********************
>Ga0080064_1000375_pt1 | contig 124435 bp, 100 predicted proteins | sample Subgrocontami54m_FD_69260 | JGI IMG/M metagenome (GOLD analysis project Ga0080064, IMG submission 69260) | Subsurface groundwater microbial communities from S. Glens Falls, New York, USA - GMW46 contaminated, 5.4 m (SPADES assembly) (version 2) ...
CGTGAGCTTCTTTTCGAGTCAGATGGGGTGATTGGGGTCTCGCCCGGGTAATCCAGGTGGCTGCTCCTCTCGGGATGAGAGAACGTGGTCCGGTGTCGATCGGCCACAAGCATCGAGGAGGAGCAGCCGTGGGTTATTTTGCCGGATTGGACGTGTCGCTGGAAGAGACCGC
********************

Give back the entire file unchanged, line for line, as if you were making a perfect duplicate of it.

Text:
>Ga0080064_1000375_pt1 | contig 124435 bp, 100 predicted proteins | sample Subgrocontami54m_FD_69260 | JGI IMG/M metagenome (GOLD analysis project Ga0080064, IMG submission 69260) | Subsurface groundwater microbial communities from S. Glens Falls, New York, USA - GMW46 contaminated, 5.4 m (SPADES assembly) (version 2) ...
CGTGAGCTTCTTTTCGAGTCAGATGGGGTGATTGGGGTCTCGCCCGGGTAATCCAGGTGGCTGCTCCTCTCGGGATGAGAGAACGTGGTCCGGTGTCGATCGGCCACAAGCATCGAGGAGGAGCAGCCGTGGGTTATTTTGCCGGATTGGACGTGTCGCTGGAAGAGACCGC